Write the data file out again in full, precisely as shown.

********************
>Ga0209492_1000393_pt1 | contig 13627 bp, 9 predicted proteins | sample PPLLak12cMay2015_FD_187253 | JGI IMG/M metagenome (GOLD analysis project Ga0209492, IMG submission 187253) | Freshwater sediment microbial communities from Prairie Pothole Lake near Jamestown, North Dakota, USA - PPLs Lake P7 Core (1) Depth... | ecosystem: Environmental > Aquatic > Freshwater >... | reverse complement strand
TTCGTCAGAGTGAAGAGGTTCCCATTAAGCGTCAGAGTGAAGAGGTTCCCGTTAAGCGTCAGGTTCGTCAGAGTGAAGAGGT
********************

>Ga0209492_1000393_pt1 | contig 13627 bp, 9 predicted proteins | sample PPLLak12cMay2015_FD_187253 | JGI IMG/M metagenome (GOLD analysis project Ga0209492, IMG submission 187253) | Freshwater sediment microbial communities from Prairie Pothole Lake near Jamestown, North Dakota, USA - PPLs Lake P7 Core (1) Depth... | ecosystem: Environmental > Aquatic > Freshwater >... | reverse complement strand
TTCGTCAGAGTGAAGAGGTTCCCATTAAGCGTCAGAGTGAAGAGGTTCCCGTTAAGCGTCAGGTTCGTCAGAGTGAAGAGGT